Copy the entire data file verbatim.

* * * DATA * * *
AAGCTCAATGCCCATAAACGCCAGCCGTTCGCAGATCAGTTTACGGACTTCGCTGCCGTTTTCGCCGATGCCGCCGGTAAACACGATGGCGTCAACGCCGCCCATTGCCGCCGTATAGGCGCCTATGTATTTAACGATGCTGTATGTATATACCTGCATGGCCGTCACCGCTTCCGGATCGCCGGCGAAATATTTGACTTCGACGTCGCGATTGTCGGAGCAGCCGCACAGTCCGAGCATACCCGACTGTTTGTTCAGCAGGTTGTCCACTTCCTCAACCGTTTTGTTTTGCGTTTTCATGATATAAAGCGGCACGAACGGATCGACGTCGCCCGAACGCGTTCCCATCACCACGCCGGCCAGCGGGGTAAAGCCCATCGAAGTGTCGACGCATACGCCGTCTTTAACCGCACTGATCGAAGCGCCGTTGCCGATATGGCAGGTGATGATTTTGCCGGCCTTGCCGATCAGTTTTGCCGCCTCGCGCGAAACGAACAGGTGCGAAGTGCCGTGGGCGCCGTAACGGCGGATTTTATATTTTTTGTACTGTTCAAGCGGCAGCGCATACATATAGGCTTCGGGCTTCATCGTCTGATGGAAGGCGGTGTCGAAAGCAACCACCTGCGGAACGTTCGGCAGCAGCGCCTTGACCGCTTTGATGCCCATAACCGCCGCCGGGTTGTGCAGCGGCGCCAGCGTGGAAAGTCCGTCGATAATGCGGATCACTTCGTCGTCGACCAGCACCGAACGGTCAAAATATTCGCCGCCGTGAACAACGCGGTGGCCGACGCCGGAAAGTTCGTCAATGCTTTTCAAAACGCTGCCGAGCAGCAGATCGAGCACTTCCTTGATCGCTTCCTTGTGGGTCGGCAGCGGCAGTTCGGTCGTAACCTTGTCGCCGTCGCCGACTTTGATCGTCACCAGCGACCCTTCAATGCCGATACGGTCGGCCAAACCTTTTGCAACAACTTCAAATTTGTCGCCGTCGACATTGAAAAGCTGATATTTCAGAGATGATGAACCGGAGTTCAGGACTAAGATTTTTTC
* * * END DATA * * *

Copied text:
AAGCTCAATGCCCATAAACGCCAGCCGTTCGCAGATCAGTTTACGGACTTCGCTGCCGTTTTCGCCGATGCCGCCGGTAAACACGATGGCGTCAACGCCGCCCATTGCCGCCGTATAGGCGCCTATGTATTTAACGATGCTGTATGTATATACCTGCATGGCCGTCACCGCTTCCGGATCGCCGGCGAAATATTTGACTTCGACGTCGCGATTGTCGGAGCAGCCGCACAGTCCGAGCATACCCGACTGTTTGTTCAGCAGGTTGTCCACTTCCTCAACCGTTTTGTTTTGCGTTTTCATGATATAAAGCGGCACGAACGGATCGACGTCGCCCGAACGCGTTCCCATCACCACGCCGGCCAGCGGGGTAAAGCCCATCGAAGTGTCGACGCATACGCCGTCTTTAACCGCACTGATCGAAGCGCCGTTGCCGATATGGCAGGTGATGATTTTGCCGGCCTTGCCGATCAGTTTTGCCGCCTCGCGCGAAACGAACAGGTGCGAAGTGCCGTGGGCGCCGTAACGGCGGATTTTATATTTTTTGTACTGTTCAAGCGGCAGCGCATACATATAGGCTTCGGGCTTCATCGTCTGATGGAAGGCGGTGTCGAAAGCAACCACCTGCGGAACGTTCGGCAGCAGCGCCTTGACCGCTTTGATGCCCATAACCGCCGCCGGGTTGTGCAGCGGCGCCAGCGTGGAAAGTCCGTCGATAATGCGGATCACTTCGTCGTCGACCAGCACCGAACGGTCAAAATATTCGCCGCCGTGAACAACGCGGTGGCCGACGCCGGAAAGTTCGTCAATGCTTTTCAAAACGCTGCCGAGCAGCAGATCGAGCACTTCCTTGATCGCTTCCTTGTGGGTCGGCAGCGGCAGTTCGGTCGTAACCTTGTCGCCGTCGCCGACTTTGATCGTCACCAGCGACCCTTCAATGCCGATACGGTCGGCCAAACCTTTTGCAACAACTTCAAATTTGTCGCCGTCGACATTGAAAAGCTGATATTTCAGAGATGATGAACCGGAGTTCAGGACTAAGATTTTTTC